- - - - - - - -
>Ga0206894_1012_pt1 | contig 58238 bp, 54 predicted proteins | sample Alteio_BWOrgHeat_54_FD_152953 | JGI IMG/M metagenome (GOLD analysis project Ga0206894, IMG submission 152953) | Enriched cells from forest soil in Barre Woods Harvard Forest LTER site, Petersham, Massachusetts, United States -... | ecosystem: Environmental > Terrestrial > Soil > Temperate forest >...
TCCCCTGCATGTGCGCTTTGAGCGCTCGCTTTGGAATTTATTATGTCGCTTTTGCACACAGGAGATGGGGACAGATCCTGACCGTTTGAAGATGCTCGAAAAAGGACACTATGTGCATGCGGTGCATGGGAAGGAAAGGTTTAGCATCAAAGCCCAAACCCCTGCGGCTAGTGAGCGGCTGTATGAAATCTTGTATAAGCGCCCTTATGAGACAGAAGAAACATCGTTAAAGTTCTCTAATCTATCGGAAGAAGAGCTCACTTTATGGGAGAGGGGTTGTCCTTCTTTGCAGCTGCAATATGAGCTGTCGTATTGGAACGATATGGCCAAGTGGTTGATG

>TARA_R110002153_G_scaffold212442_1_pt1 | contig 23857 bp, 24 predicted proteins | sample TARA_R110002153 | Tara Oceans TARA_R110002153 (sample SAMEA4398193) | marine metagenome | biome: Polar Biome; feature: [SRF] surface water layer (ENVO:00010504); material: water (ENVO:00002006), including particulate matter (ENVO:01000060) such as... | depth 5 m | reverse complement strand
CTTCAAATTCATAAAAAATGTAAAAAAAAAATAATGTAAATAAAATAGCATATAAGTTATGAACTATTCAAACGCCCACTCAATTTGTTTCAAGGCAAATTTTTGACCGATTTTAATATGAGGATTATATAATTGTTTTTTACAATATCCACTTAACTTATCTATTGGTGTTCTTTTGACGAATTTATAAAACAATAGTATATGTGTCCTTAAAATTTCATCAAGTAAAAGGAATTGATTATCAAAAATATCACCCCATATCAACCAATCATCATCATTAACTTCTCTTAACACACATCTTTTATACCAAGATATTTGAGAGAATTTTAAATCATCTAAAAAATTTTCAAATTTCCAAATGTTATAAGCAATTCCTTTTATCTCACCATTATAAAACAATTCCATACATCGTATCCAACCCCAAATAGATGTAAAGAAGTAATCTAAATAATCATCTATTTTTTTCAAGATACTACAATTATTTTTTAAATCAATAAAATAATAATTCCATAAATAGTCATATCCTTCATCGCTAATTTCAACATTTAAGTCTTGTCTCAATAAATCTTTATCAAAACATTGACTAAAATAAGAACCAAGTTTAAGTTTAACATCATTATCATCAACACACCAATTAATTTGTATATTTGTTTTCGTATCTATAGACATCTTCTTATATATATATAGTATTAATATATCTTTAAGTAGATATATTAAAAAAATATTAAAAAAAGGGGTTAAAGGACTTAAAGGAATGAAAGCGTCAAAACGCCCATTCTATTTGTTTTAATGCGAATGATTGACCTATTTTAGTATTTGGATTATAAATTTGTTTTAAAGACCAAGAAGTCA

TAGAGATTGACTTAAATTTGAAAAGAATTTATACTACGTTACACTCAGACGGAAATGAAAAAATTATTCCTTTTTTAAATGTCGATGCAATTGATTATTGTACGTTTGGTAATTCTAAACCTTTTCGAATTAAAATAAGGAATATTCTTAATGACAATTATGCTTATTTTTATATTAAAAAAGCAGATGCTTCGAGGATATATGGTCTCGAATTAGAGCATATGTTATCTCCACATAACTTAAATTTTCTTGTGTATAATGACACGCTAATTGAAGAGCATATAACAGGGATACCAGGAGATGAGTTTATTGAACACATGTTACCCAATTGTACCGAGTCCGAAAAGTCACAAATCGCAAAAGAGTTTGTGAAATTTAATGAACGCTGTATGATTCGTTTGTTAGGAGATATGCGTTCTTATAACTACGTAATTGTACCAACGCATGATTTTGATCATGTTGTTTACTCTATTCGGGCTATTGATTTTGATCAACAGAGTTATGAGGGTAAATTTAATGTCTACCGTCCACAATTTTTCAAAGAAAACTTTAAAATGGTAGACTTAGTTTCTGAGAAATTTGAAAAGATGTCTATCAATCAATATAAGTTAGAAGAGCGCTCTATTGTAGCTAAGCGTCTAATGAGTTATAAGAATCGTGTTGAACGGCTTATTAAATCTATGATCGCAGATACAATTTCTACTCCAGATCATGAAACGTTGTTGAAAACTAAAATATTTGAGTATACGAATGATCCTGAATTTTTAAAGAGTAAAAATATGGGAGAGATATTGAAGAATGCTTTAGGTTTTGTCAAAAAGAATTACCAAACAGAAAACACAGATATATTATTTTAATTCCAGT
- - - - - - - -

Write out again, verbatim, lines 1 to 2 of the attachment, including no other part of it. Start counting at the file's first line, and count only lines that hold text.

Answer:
>Ga0206894_1012_pt1 | contig 58238 bp, 54 predicted proteins | sample Alteio_BWOrgHeat_54_FD_152953 | JGI IMG/M metagenome (GOLD analysis project Ga0206894, IMG submission 152953) | Enriched cells from forest soil in Barre Woods Harvard Forest LTER site, Petersham, Massachusetts, United States -... | ecosystem: Environmental > Terrestrial > Soil > Temperate forest >...
TCCCCTGCATGTGCGCTTTGAGCGCTCGCTTTGGAATTTATTATGTCGCTTTTGCACACAGGAGATGGGGACAGATCCTGACCGTTTGAAGATGCTCGAAAAAGGACACTATGTGCATGCGGTGCATGGGAAGGAAAGGTTTAGCATCAAAGCCCAAACCCCTGCGGCTAGTGAGCGGCTGTATGAAATCTTGTATAAGCGCCCTTATGAGACAGAAGAAACATCGTTAAAGTTCTCTAATCTATCGGAAGAAGAGCTCACTTTATGGGAGAGGGGTTGTCCTTCTTTGCAGCTGCAATATGAGCTGTCGTATTGGAACGATATGGCCAAGTGGTTGATG